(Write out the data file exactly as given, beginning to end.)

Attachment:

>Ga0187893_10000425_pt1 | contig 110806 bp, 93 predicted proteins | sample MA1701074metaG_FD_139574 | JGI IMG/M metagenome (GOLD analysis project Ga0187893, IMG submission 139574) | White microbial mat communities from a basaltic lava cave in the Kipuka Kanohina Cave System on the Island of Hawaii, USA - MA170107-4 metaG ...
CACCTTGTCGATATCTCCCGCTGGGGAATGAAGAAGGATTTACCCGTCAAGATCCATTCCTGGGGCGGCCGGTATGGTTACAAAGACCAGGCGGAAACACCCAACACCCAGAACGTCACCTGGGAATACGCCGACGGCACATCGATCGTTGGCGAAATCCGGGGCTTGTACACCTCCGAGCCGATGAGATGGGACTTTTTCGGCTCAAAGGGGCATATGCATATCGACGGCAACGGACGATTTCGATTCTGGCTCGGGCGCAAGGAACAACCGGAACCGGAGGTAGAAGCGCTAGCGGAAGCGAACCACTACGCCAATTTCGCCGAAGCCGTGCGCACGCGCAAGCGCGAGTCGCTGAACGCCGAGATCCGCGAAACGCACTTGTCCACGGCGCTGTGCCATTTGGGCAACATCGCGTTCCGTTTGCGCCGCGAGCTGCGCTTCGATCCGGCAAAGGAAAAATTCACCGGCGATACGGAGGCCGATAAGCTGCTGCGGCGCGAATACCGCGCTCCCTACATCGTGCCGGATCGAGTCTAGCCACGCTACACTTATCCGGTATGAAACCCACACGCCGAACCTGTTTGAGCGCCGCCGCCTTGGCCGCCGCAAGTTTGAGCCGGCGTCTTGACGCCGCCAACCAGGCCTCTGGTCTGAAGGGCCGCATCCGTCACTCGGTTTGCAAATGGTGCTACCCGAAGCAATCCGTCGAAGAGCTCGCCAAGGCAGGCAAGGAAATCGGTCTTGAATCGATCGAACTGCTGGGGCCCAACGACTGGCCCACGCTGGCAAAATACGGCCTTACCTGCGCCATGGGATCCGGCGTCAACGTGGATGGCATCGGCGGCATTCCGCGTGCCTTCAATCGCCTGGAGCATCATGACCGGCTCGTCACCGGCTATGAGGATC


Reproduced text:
>Ga0187893_10000425_pt1 | contig 110806 bp, 93 predicted proteins | sample MA1701074metaG_FD_139574 | JGI IMG/M metagenome (GOLD analysis project Ga0187893, IMG submission 139574) | White microbial mat communities from a basaltic lava cave in the Kipuka Kanohina Cave System on the Island of Hawaii, USA - MA170107-4 metaG ...
CACCTTGTCGATATCTCCCGCTGGGGAATGAAGAAGGATTTACCCGTCAAGATCCATTCCTGGGGCGGCCGGTATGGTTACAAAGACCAGGCGGAAACACCCAACACCCAGAACGTCACCTGGGAATACGCCGACGGCACATCGATCGTTGGCGAAATCCGGGGCTTGTACACCTCCGAGCCGATGAGATGGGACTTTTTCGGCTCAAAGGGGCATATGCATATCGACGGCAACGGACGATTTCGATTCTGGCTCGGGCGCAAGGAACAACCGGAACCGGAGGTAGAAGCGCTAGCGGAAGCGAACCACTACGCCAATTTCGCCGAAGCCGTGCGCACGCGCAAGCGCGAGTCGCTGAACGCCGAGATCCGCGAAACGCACTTGTCCACGGCGCTGTGCCATTTGGGCAACATCGCGTTCCGTTTGCGCCGCGAGCTGCGCTTCGATCCGGCAAAGGAAAAATTCACCGGCGATACGGAGGCCGATAAGCTGCTGCGGCGCGAATACCGCGCTCCCTACATCGTGCCGGATCGAGTCTAGCCACGCTACACTTATCCGGTATGAAACCCACACGCCGAACCTGTTTGAGCGCCGCCGCCTTGGCCGCCGCAAGTTTGAGCCGGCGTCTTGACGCCGCCAACCAGGCCTCTGGTCTGAAGGGCCGCATCCGTCACTCGGTTTGCAAATGGTGCTACCCGAAGCAATCCGTCGAAGAGCTCGCCAAGGCAGGCAAGGAAATCGGTCTTGAATCGATCGAACTGCTGGGGCCCAACGACTGGCCCACGCTGGCAAAATACGGCCTTACCTGCGCCATGGGATCCGGCGTCAACGTGGATGGCATCGGCGGCATTCCGCGTGCCTTCAATCGCCTGGAGCATCATGACCGGCTCGTCACCGGCTATGAGGATC